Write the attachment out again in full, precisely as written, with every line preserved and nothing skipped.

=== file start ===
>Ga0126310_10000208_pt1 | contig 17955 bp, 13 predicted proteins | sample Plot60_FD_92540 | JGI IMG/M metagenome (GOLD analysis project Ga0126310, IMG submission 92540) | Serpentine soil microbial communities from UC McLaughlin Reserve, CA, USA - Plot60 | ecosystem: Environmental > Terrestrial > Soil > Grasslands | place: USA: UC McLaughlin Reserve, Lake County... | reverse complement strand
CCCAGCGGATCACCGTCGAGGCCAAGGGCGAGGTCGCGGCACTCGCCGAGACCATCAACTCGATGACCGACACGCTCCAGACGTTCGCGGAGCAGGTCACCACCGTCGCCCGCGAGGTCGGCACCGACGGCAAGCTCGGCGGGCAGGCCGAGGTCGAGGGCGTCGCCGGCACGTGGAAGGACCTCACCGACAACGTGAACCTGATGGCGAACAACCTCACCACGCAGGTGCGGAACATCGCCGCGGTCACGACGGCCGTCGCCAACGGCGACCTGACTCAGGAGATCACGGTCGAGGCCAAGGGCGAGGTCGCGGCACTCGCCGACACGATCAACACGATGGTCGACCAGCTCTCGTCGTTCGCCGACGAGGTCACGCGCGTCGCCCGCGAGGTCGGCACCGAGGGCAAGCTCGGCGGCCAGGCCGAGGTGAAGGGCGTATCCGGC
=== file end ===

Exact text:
>Ga0126310_10000208_pt1 | contig 17955 bp, 13 predicted proteins | sample Plot60_FD_92540 | JGI IMG/M metagenome (GOLD analysis project Ga0126310, IMG submission 92540) | Serpentine soil microbial communities from UC McLaughlin Reserve, CA, USA - Plot60 | ecosystem: Environmental > Terrestrial > Soil > Grasslands | place: USA: UC McLaughlin Reserve, Lake County... | reverse complement strand
CCCAGCGGATCACCGTCGAGGCCAAGGGCGAGGTCGCGGCACTCGCCGAGACCATCAACTCGATGACCGACACGCTCCAGACGTTCGCGGAGCAGGTCACCACCGTCGCCCGCGAGGTCGGCACCGACGGCAAGCTCGGCGGGCAGGCCGAGGTCGAGGGCGTCGCCGGCACGTGGAAGGACCTCACCGACAACGTGAACCTGATGGCGAACAACCTCACCACGCAGGTGCGGAACATCGCCGCGGTCACGACGGCCGTCGCCAACGGCGACCTGACTCAGGAGATCACGGTCGAGGCCAAGGGCGAGGTCGCGGCACTCGCCGACACGATCAACACGATGGTCGACCAGCTCTCGTCGTTCGCCGACGAGGTCACGCGCGTCGCCCGCGAGGTCGGCACCGAGGGCAAGCTCGGCGGCCAGGCCGAGGTGAAGGGCGTATCCGGC